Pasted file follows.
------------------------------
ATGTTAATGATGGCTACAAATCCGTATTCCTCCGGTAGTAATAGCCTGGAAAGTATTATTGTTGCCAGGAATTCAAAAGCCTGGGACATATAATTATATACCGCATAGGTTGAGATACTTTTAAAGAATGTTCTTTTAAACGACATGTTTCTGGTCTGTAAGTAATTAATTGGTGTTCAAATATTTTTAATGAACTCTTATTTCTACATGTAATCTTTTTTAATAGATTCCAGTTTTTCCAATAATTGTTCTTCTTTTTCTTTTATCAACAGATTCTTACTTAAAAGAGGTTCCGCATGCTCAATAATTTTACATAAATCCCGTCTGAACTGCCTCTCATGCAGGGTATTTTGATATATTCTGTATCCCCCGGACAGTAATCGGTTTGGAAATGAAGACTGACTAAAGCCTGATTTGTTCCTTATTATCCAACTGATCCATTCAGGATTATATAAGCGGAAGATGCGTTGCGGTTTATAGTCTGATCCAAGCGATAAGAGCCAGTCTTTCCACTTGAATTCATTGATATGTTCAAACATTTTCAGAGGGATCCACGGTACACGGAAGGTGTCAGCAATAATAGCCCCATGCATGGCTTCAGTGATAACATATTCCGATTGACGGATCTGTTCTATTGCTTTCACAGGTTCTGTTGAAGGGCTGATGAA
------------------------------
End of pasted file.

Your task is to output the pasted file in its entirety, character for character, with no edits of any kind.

ATGTTAATGATGGCTACAAATCCGTATTCCTCCGGTAGTAATAGCCTGGAAAGTATTATTGTTGCCAGGAATTCAAAAGCCTGGGACATATAATTATATACCGCATAGGTTGAGATACTTTTAAAGAATGTTCTTTTAAACGACATGTTTCTGGTCTGTAAGTAATTAATTGGTGTTCAAATATTTTTAATGAACTCTTATTTCTACATGTAATCTTTTTTAATAGATTCCAGTTTTTCCAATAATTGTTCTTCTTTTTCTTTTATCAACAGATTCTTACTTAAAAGAGGTTCCGCATGCTCAATAATTTTACATAAATCCCGTCTGAACTGCCTCTCATGCAGGGTATTTTGATATATTCTGTATCCCCCGGACAGTAATCGGTTTGGAAATGAAGACTGACTAAAGCCTGATTTGTTCCTTATTATCCAACTGATCCATTCAGGATTATATAAGCGGAAGATGCGTTGCGGTTTATAGTCTGATCCAAGCGATAAGAGCCAGTCTTTCCACTTGAATTCATTGATATGTTCAAACATTTTCAGAGGGATCCACGGTACACGGAAGGTGTCAGCAATAATAGCCCCATGCATGGCTTCAGTGATAACATATTCCGATTGACGGATCTGTTCTATTGCTTTCACAGGTTCTGTTGAAGGGCTGATGAA